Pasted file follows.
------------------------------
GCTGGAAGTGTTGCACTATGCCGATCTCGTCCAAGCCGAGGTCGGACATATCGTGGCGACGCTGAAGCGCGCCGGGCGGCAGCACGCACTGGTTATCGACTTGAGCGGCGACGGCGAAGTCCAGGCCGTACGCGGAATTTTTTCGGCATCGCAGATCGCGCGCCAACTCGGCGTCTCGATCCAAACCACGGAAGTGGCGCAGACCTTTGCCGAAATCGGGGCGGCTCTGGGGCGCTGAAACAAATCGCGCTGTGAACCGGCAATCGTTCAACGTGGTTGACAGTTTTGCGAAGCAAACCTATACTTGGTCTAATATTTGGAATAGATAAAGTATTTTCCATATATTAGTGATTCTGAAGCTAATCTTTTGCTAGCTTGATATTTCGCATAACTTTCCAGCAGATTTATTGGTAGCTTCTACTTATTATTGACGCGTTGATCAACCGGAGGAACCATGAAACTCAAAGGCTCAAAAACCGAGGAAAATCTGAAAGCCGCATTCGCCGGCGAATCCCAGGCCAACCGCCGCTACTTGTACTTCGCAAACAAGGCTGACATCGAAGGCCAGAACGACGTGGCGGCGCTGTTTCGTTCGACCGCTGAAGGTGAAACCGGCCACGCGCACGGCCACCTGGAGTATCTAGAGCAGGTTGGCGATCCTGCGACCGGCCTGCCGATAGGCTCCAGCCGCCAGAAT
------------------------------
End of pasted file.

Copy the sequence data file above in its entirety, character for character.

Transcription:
GCTGGAAGTGTTGCACTATGCCGATCTCGTCCAAGCCGAGGTCGGACATATCGTGGCGACGCTGAAGCGCGCCGGGCGGCAGCACGCACTGGTTATCGACTTGAGCGGCGACGGCGAAGTCCAGGCCGTACGCGGAATTTTTTCGGCATCGCAGATCGCGCGCCAACTCGGCGTCTCGATCCAAACCACGGAAGTGGCGCAGACCTTTGCCGAAATCGGGGCGGCTCTGGGGCGCTGAAACAAATCGCGCTGTGAACCGGCAATCGTTCAACGTGGTTGACAGTTTTGCGAAGCAAACCTATACTTGGTCTAATATTTGGAATAGATAAAGTATTTTCCATATATTAGTGATTCTGAAGCTAATCTTTTGCTAGCTTGATATTTCGCATAACTTTCCAGCAGATTTATTGGTAGCTTCTACTTATTATTGACGCGTTGATCAACCGGAGGAACCATGAAACTCAAAGGCTCAAAAACCGAGGAAAATCTGAAAGCCGCATTCGCCGGCGAATCCCAGGCCAACCGCCGCTACTTGTACTTCGCAAACAAGGCTGACATCGAAGGCCAGAACGACGTGGCGGCGCTGTTTCGTTCGACCGCTGAAGGTGAAACCGGCCACGCGCACGGCCACCTGGAGTATCTAGAGCAGGTTGGCGATCCTGCGACCGGCCTGCCGATAGGCTCCAGCCGCCAGAAT